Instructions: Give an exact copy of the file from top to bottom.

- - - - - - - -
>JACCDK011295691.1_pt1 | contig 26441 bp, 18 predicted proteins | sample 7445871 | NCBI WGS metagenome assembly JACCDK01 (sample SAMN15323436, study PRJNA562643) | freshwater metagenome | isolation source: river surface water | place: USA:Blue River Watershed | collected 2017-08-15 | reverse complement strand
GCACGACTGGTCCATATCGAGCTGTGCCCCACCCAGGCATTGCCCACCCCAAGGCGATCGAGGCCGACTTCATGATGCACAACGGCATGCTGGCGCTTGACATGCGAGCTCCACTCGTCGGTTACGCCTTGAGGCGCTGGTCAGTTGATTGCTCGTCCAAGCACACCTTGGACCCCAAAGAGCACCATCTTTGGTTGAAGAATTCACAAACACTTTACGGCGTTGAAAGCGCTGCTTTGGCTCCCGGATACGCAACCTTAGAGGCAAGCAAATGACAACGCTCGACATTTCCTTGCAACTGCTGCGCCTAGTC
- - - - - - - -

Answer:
>JACCDK011295691.1_pt1 | contig 26441 bp, 18 predicted proteins | sample 7445871 | NCBI WGS metagenome assembly JACCDK01 (sample SAMN15323436, study PRJNA562643) | freshwater metagenome | isolation source: river surface water | place: USA:Blue River Watershed | collected 2017-08-15 | reverse complement strand
GCACGACTGGTCCATATCGAGCTGTGCCCCACCCAGGCATTGCCCACCCCAAGGCGATCGAGGCCGACTTCATGATGCACAACGGCATGCTGGCGCTTGACATGCGAGCTCCACTCGTCGGTTACGCCTTGAGGCGCTGGTCAGTTGATTGCTCGTCCAAGCACACCTTGGACCCCAAAGAGCACCATCTTTGGTTGAAGAATTCACAAACACTTTACGGCGTTGAAAGCGCTGCTTTGGCTCCCGGATACGCAACCTTAGAGGCAAGCAAATGACAACGCTCGACATTTCCTTGCAACTGCTGCGCCTAGTC